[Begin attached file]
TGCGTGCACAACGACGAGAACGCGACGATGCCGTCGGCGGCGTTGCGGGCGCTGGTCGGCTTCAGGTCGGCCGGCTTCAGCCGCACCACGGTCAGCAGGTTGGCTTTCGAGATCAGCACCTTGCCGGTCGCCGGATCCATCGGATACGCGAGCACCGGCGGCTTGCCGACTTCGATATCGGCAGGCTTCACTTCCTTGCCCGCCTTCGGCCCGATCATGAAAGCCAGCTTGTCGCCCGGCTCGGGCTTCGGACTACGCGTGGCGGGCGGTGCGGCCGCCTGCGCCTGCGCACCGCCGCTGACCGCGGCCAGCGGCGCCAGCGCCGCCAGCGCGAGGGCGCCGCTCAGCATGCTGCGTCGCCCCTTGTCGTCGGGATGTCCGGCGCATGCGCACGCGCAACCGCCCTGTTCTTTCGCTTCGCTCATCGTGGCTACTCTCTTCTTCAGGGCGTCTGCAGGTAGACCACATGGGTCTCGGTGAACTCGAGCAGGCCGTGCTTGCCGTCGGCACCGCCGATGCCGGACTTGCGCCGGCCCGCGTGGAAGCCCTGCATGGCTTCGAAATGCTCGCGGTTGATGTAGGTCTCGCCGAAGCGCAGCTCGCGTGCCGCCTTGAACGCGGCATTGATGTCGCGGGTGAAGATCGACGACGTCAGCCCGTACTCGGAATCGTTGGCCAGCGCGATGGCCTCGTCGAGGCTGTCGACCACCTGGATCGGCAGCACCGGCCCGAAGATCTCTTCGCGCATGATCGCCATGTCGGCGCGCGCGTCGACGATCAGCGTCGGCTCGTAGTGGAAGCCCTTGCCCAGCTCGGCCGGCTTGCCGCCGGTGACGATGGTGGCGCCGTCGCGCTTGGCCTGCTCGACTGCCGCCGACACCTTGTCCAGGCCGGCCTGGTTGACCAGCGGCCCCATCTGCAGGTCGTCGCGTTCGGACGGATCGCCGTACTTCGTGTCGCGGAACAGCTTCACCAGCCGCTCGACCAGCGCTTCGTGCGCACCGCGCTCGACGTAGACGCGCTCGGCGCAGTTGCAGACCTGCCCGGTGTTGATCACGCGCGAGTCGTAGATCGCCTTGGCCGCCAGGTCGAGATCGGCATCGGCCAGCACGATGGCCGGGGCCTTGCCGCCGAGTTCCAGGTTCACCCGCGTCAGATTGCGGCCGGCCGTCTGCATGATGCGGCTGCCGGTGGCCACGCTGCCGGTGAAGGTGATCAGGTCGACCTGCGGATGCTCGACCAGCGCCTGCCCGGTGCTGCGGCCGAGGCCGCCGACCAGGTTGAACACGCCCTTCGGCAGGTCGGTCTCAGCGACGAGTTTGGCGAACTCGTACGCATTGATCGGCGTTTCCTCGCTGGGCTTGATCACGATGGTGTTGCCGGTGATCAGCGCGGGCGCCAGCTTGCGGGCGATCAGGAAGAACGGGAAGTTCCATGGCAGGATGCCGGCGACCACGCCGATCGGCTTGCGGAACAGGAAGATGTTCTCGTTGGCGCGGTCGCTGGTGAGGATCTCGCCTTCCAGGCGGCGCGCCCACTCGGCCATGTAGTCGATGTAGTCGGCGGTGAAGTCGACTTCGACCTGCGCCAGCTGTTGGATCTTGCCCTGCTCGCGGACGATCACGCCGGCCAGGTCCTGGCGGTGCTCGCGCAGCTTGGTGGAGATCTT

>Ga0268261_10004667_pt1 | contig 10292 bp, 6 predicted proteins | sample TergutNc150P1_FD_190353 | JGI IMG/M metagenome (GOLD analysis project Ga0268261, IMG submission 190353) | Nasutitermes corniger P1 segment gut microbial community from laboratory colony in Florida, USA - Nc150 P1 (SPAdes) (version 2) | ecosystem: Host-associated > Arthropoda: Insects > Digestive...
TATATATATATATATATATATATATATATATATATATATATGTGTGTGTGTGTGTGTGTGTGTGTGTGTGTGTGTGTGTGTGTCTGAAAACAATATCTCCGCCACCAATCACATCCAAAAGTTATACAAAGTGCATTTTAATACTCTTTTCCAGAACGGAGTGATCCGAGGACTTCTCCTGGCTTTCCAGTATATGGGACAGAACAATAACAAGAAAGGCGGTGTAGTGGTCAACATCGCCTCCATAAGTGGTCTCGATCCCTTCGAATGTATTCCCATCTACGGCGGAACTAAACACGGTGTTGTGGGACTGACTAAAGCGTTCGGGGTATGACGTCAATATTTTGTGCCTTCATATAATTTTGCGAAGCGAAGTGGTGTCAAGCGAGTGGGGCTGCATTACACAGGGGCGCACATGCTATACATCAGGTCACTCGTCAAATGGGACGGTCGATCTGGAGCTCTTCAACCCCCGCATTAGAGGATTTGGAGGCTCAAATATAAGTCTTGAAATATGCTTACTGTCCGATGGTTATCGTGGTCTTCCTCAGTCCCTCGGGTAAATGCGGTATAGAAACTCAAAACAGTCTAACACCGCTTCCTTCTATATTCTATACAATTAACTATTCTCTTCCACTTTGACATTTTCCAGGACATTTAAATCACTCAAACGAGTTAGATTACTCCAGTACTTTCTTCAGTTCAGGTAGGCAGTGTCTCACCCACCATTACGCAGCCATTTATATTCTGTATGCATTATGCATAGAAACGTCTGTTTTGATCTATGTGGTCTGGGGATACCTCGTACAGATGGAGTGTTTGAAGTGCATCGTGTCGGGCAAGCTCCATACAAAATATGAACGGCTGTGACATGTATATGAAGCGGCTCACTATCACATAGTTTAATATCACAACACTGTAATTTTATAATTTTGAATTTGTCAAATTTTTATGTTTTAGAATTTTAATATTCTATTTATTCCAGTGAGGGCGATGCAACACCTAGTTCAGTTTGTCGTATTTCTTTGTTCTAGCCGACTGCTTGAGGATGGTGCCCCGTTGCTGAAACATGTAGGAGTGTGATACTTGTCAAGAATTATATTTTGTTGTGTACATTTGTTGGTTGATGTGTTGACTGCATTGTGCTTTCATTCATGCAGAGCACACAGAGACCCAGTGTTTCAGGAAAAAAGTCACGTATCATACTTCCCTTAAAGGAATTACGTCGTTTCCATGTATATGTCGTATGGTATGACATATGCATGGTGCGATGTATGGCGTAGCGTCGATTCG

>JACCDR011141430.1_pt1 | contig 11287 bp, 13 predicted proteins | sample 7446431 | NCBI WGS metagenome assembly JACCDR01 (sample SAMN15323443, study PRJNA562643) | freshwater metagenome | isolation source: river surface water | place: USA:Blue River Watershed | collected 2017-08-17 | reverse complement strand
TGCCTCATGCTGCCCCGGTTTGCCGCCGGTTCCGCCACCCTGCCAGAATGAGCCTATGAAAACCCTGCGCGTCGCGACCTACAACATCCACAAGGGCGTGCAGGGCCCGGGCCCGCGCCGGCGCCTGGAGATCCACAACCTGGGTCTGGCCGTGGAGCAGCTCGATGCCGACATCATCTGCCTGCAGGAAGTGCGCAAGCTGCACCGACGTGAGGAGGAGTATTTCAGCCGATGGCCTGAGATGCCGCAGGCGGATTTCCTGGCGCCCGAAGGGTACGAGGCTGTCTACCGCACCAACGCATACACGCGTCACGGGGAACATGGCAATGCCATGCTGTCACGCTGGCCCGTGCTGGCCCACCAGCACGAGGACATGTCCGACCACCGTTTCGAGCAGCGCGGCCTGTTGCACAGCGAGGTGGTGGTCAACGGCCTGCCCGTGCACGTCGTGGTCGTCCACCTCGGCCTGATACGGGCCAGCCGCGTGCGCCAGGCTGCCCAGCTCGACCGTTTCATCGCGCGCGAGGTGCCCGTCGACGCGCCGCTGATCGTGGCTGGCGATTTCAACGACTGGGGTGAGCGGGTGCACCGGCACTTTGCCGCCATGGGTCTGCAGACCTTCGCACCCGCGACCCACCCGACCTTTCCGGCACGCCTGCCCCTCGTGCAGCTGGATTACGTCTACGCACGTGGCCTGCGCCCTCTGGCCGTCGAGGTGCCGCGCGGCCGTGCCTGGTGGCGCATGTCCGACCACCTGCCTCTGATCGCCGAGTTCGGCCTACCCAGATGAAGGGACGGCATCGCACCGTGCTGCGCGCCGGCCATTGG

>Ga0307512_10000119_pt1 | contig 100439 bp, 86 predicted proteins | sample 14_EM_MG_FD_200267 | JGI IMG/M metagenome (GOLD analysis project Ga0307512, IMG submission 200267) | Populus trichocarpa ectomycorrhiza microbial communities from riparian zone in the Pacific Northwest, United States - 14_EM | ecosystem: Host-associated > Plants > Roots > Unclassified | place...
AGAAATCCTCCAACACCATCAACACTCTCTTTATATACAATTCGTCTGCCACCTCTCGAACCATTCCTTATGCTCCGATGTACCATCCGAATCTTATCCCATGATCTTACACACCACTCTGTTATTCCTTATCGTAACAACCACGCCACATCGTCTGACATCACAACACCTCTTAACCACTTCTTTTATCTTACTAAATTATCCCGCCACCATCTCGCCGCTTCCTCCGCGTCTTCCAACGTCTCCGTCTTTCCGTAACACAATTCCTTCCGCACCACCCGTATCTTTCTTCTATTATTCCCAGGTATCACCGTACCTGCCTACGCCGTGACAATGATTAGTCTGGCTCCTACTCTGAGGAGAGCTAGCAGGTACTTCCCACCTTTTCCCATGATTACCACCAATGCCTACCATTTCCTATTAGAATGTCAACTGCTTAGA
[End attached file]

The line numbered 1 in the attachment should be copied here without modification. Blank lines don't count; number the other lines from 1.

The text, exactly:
TGCGTGCACAACGACGAGAACGCGACGATGCCGTCGGCGGCGTTGCGGGCGCTGGTCGGCTTCAGGTCGGCCGGCTTCAGCCGCACCACGGTCAGCAGGTTGGCTTTCGAGATCAGCACCTTGCCGGTCGCCGGATCCATCGGATACGCGAGCACCGGCGGCTTGCCGACTTCGATATCGGCAGGCTTCACTTCCTTGCCCGCCTTCGGCCCGATCATGAAAGCCAGCTTGTCGCCCGGCTCGGGCTTCGGACTACGCGTGGCGGGCGGTGCGGCCGCCTGCGCCTGCGCACCGCCGCTGACCGCGGCCAGCGGCGCCAGCGCCGCCAGCGCGAGGGCGCCGCTCAGCATGCTGCGTCGCCCCTTGTCGTCGGGATGTCCGGCGCATGCGCACGCGCAACCGCCCTGTTCTTTCGCTTCGCTCATCGTGGCTACTCTCTTCTTCAGGGCGTCTGCAGGTAGACCACATGGGTCTCGGTGAACTCGAGCAGGCCGTGCTTGCCGTCGGCACCGCCGATGCCGGACTTGCGCCGGCCCGCGTGGAAGCCCTGCATGGCTTCGAAATGCTCGCGGTTGATGTAGGTCTCGCCGAAGCGCAGCTCGCGTGCCGCCTTGAACGCGGCATTGATGTCGCGGGTGAAGATCGACGACGTCAGCCCGTACTCGGAATCGTTGGCCAGCGCGATGGCCTCGTCGAGGCTGTCGACCACCTGGATCGGCAGCACCGGCCCGAAGATCTCTTCGCGCATGATCGCCATGTCGGCGCGCGCGTCGACGATCAGCGTCGGCTCGTAGTGGAAGCCCTTGCCCAGCTCGGCCGGCTTGCCGCCGGTGACGATGGTGGCGCCGTCGCGCTTGGCCTGCTCGACTGCCGCCGACACCTTGTCCAGGCCGGCCTGGTTGACCAGCGGCCCCATCTGCAGGTCGTCGCGTTCGGACGGATCGCCGTACTTCGTGTCGCGGAACAGCTTCACCAGCCGCTCGACCAGCGCTTCGTGCGCACCGCGCTCGACGTAGACGCGCTCGGCGCAGTTGCAGACCTGCCCGGTGTTGATCACGCGCGAGTCGTAGATCGCCTTGGCCGCCAGGTCGAGATCGGCATCGGCCAGCACGATGGCCGGGGCCTTGCCGCCGAGTTCCAGGTTCACCCGCGTCAGATTGCGGCCGGCCGTCTGCATGATGCGGCTGCCGGTGGCCACGCTGCCGGTGAAGGTGATCAGGTCGACCTGCGGATGCTCGACCAGCGCCTGCCCGGTGCTGCGGCCGAGGCCGCCGACCAGGTTGAACACGCCCTTCGGCAGGTCGGTCTCAGCGACGAGTTTGGCGAACTCGTACGCATTGATCGGCGTTTCCTCGCTGGGCTTGATCACGATGGTGTTGCCGGTGATCAGCGCGGGCGCCAGCTTGCGGGCGATCAGGAAGAACGGGAAGTTCCATGGCAGGATGCCGGCGACCACGCCGATCGGCTTGCGGAACAGGAAGATGTTCTCGTTGGCGCGGTCGCTGGTGAGGATCTCGCCTTCCAGGCGGCGCGCCCACTCGGCCATGTAGTCGATGTAGTCGGCGGTGAAGTCGACTTCGACCTGCGCCAGCTGTTGGATCTTGCCCTGCTCGCGGACGATCACGCCGGCCAGGTCCTGGCGGTGCTCGCGCAGCTTGGTGGAGATCTT